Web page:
Personal Chair in Social Anthropology and Honorary Curatorial Fellow, the University of Aberdeen, Scotland
Alison Brown holds a Personal Chair in Anthropology at the University of Aberdeen, Scotland, where she also holds an honorary Curatorial Fellowship with the University Museums and is Director of the Museum Studies graduate programme. She studied history as an undergraduate at the University of Aberdeen, and followed this with a postgraduate diploma in Museum Studies at the University of Leicester, an MPhil in Social Anthropology from the University of Cambridge, and a D.Phil. in Social Anthropology from the University of Oxford.
Since 1998 she has carried out fieldwork in Canada and the United States, primarily with the Blackfoot nations of Siksika, Piikani and Kainai, on projects concerning representation, access and the revival of cultural histories using museum collections as a focus. This work has involved collaborations with the Pitt Rivers Museum, the Museum of Archaeology and Anthropology at Cambridge (MAA), and the Royal Albert Museum in Exeter. She has also worked on collections associated with the fur trade in Scottish museums and family homes, which has involved fieldwork in archives and museums, as well as oral history work in northern Manitoba, northern Scotland and Orkney. Most recently, she has worked on issues of cultural revitalization, narrative and silence in the Russian Far East with University of Aberdeen colleague, Tatiana Argounova-Low. This research has concerned a unique mammoth ivory model of yhyakh, the Sakha summer festival, housed in the British Museum and which was loaned to the National Museum of the Arts, Yakutsk, Sakha Republic (Yakutia) in 2015, where it became the focus of local arts and heritage projects.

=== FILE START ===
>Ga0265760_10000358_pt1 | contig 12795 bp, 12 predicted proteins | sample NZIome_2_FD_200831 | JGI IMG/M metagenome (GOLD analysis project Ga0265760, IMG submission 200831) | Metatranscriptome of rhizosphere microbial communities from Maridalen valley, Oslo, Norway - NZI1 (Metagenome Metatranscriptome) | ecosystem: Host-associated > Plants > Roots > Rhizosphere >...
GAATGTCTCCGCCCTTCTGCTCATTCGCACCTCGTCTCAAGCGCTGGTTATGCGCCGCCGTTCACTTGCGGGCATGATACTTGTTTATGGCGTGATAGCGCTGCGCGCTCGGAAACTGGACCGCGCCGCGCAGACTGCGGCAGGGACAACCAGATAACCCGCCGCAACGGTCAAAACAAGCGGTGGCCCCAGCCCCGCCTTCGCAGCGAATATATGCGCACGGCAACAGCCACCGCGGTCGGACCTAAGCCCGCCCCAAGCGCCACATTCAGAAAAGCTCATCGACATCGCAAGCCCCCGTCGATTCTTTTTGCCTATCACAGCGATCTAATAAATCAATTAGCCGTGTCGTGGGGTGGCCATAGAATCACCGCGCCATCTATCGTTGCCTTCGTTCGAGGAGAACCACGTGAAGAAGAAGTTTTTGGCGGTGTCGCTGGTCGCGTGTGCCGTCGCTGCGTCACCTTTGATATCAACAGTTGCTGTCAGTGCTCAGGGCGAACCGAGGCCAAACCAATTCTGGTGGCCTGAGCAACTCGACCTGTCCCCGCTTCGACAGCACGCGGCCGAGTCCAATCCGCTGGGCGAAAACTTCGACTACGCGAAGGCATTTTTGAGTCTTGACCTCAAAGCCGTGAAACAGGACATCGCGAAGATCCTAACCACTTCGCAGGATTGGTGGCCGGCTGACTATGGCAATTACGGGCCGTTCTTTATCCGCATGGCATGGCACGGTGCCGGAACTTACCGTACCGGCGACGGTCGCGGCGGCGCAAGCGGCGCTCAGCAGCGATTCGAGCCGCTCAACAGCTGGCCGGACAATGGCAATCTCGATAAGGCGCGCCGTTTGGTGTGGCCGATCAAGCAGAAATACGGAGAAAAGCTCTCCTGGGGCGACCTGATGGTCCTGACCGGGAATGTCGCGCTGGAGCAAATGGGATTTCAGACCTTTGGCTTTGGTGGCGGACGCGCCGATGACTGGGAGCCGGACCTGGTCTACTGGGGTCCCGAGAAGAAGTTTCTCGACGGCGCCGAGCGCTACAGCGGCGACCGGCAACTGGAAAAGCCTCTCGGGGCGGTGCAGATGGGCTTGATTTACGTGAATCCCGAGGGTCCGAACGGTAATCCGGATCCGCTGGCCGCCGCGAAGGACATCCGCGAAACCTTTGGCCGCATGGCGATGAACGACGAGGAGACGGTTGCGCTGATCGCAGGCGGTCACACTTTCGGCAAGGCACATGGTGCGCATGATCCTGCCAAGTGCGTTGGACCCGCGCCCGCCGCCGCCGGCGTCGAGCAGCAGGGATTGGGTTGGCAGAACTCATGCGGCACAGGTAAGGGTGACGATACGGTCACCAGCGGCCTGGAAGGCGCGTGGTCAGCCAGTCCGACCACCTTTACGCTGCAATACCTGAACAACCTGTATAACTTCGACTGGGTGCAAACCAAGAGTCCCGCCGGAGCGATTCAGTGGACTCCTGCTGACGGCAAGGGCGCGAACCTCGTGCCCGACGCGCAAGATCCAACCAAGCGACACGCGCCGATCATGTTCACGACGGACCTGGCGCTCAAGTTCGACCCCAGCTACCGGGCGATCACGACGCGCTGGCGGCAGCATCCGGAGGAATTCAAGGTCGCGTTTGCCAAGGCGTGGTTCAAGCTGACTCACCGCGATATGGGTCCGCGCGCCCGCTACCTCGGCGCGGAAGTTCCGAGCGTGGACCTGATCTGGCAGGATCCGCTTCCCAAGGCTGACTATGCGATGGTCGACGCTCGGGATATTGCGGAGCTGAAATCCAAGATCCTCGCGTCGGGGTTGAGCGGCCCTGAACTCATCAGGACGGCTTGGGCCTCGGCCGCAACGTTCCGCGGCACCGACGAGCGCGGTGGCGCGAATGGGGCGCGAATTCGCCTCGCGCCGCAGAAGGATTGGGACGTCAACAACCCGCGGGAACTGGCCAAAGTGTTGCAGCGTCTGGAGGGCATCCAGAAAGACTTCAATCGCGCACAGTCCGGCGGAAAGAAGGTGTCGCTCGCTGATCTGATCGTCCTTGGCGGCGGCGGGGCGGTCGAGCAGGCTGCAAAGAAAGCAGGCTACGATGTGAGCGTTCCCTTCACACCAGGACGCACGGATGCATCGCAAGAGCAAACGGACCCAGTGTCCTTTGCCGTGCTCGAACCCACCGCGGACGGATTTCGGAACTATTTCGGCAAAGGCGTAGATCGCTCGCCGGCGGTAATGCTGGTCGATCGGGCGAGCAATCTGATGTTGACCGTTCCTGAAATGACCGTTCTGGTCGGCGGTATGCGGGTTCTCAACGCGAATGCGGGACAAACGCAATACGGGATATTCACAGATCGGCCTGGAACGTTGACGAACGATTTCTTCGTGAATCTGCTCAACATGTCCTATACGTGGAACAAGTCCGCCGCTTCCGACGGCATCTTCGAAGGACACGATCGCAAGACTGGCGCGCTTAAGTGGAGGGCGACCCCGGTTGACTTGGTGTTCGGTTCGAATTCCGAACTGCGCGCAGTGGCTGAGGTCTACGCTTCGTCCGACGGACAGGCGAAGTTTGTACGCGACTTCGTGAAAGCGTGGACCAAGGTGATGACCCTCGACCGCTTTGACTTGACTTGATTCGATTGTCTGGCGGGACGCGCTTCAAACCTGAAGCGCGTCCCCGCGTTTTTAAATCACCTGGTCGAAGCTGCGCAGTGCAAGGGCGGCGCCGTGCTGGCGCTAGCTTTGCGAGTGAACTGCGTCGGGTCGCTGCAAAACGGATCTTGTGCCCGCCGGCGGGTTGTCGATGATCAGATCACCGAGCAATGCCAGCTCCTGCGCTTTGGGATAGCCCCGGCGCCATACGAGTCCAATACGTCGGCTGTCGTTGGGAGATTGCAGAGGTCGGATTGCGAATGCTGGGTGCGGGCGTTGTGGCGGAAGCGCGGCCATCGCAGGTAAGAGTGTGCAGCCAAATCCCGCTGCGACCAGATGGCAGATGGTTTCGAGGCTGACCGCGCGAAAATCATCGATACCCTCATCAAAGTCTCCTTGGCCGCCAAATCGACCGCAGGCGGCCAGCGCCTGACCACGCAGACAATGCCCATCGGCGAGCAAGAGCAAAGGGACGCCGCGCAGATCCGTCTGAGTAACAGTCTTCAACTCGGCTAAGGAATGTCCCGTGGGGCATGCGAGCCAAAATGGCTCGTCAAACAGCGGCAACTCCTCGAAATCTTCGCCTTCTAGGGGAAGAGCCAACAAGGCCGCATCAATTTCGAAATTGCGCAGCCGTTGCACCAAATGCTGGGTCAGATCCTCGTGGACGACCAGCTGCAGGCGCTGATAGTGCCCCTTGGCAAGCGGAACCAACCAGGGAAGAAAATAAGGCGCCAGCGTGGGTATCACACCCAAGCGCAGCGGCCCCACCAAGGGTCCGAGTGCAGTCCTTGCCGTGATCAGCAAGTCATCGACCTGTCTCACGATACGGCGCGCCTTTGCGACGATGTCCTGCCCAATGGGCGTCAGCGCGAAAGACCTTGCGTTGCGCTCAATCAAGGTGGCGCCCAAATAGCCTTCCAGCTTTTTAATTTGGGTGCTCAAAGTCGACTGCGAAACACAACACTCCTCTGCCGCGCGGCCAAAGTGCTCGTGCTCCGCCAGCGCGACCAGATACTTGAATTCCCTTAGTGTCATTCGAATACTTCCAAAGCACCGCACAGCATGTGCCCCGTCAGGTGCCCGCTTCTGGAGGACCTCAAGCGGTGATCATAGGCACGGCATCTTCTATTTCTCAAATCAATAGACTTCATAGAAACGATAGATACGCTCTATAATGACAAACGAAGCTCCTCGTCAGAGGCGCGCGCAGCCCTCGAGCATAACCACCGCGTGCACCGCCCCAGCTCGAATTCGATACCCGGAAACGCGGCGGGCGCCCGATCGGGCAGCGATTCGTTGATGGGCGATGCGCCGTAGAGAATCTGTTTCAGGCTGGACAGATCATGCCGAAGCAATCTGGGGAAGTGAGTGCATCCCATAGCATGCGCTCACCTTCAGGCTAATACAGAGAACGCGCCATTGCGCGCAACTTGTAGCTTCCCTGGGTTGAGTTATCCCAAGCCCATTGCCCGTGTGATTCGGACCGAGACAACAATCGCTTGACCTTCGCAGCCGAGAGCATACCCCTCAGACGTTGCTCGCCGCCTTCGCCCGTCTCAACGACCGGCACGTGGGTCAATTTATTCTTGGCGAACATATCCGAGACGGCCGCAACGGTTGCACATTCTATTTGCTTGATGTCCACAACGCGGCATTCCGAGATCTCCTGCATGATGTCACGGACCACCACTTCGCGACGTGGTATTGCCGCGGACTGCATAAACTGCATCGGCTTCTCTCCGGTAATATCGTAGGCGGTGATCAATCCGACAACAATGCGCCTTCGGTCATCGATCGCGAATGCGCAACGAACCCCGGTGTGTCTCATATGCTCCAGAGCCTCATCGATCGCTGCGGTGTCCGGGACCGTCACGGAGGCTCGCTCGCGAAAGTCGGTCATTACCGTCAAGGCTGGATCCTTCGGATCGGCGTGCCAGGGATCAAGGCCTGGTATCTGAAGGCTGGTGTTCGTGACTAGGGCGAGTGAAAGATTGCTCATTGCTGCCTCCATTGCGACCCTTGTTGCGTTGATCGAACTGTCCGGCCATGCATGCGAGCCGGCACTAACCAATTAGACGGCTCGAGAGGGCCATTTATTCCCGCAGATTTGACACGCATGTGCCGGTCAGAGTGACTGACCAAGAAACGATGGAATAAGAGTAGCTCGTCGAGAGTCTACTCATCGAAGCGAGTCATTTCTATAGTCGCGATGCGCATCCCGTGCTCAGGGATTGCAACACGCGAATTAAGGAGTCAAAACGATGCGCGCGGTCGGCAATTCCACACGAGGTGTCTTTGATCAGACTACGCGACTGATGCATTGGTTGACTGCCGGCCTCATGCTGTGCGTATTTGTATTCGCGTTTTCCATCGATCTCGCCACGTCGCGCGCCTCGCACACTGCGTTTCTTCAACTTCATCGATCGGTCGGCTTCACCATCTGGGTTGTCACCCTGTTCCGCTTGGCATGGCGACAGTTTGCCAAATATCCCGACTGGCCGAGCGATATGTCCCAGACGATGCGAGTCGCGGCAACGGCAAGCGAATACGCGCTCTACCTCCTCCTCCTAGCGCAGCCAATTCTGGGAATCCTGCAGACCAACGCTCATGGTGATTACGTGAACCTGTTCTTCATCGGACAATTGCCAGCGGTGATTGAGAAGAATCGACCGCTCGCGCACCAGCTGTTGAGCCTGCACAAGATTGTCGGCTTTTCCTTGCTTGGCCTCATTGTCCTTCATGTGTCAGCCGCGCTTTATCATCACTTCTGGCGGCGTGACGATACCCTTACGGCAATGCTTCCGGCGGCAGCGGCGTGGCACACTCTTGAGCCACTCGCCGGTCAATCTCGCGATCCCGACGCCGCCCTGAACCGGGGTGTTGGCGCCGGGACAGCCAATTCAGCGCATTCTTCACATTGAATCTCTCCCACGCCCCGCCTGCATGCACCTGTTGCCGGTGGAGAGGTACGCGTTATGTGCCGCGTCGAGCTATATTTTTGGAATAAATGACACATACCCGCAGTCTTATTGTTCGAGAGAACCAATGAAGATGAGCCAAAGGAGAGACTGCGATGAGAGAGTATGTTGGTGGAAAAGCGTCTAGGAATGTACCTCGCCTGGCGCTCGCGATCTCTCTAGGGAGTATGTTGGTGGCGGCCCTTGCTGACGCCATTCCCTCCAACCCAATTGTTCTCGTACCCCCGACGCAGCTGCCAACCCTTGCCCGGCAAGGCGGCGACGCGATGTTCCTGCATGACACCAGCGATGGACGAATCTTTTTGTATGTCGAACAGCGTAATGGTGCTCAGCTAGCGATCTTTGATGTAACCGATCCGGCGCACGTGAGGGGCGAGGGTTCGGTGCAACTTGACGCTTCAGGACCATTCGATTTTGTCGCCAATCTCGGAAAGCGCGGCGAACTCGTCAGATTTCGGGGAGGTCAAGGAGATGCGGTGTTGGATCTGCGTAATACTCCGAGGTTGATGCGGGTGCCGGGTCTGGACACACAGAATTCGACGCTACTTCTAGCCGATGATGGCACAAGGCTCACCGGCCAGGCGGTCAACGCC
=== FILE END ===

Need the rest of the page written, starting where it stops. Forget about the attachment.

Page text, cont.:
Before returning home to Aberdeen, Alison held curatorial and research positions at the MAA, the Pitt Rivers Museum, and was Research Manager for Human History at Glasgow Museums.